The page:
The production effect (PE) is the finding that reading words aloud rather than silently during study leads to improved memory. We used electroencephalography (EEG) techniques to detect the contributions of recollection, familiarity, and attentional processes to the PE in recognition memory, using Chinese stimuli. During the study phase, participants encoded each list item aloud, silently, or by performing a non-unique aloud (control) task. During the test phase, they made remember/know/new recognition judgments. We recorded EEG data in both phases. The behavioral results replicated the typical pattern with English stimuli: Recognition was better in the aloud condition than in the silent (and control) condition, and this PE was due to enhanced recollection and familiarity. At study, the amplitude of the P3b ERP component was greater in the aloud than in the silent/control conditions, suggesting that reading aloud increases attention or preparatory processing during the intention phase. At test, the recollection-based LPC old/new effect was largest in the aloud condition; however, the familiarity-based FN400 old/new effect was equivalent between the aloud condition and the silent/control conditions. Only the LPC effect correlated with the behavioral effect. Moreover, multivariate pattern analysis (MVPA) showed that accurate classification of items as ‘aloud’ versus ‘new’ mainly occurred in the later period of the recognition response, consistent with the LPC old/new effect. Our findings suggest that the within-subject PE in recognition memory reflects enhanced attention and distinctiveness, rather than increased memory strength. More broadly, our findings suggest that encoding strategies such as production enhance recollection more than familiarity.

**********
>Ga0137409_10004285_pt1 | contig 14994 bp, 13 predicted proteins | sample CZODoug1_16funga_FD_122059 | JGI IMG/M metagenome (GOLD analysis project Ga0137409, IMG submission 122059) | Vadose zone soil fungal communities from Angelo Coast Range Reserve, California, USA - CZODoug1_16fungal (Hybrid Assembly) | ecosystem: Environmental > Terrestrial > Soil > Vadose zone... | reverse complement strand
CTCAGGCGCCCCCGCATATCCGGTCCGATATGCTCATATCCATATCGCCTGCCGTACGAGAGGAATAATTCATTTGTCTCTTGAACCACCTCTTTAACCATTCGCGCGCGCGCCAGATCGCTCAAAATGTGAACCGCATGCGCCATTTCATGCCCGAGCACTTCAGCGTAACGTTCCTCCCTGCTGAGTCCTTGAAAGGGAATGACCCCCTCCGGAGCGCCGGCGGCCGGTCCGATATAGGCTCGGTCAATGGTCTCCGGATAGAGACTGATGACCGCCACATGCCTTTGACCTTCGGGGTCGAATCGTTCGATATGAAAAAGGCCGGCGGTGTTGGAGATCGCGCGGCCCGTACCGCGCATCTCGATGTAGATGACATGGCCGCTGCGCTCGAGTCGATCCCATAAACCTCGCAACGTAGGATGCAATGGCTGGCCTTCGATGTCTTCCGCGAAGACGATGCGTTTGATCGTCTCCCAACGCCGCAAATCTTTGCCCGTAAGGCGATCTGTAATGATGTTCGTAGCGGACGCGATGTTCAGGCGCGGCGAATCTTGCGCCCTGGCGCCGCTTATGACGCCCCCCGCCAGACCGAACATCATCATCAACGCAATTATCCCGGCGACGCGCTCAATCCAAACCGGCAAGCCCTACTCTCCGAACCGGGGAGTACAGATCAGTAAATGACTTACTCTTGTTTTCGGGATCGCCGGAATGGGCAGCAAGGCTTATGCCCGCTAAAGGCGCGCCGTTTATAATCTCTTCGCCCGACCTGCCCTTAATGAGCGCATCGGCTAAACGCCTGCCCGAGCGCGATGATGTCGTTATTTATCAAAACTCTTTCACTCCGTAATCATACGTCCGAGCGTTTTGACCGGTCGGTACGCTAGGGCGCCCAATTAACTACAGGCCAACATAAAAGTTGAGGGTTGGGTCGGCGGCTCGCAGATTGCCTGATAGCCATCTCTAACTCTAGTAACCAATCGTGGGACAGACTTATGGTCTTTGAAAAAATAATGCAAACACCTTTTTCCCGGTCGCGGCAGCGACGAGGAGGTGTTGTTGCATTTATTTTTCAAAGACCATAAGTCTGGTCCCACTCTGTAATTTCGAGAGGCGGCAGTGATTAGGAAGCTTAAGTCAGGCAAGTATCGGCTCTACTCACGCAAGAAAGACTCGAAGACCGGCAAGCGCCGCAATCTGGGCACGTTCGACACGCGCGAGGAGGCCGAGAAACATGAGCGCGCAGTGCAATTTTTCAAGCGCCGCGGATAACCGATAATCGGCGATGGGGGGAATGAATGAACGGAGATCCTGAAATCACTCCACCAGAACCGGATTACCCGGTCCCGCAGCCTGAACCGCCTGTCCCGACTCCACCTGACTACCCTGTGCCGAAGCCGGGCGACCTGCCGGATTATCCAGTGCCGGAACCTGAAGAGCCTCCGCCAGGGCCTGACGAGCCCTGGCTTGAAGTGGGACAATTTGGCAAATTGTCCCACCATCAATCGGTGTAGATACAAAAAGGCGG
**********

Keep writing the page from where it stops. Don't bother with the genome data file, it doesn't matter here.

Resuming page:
- EEG (electroencephalography)
- MVPA (multivariate pattern analysis)
- Production effect
- Recognition memory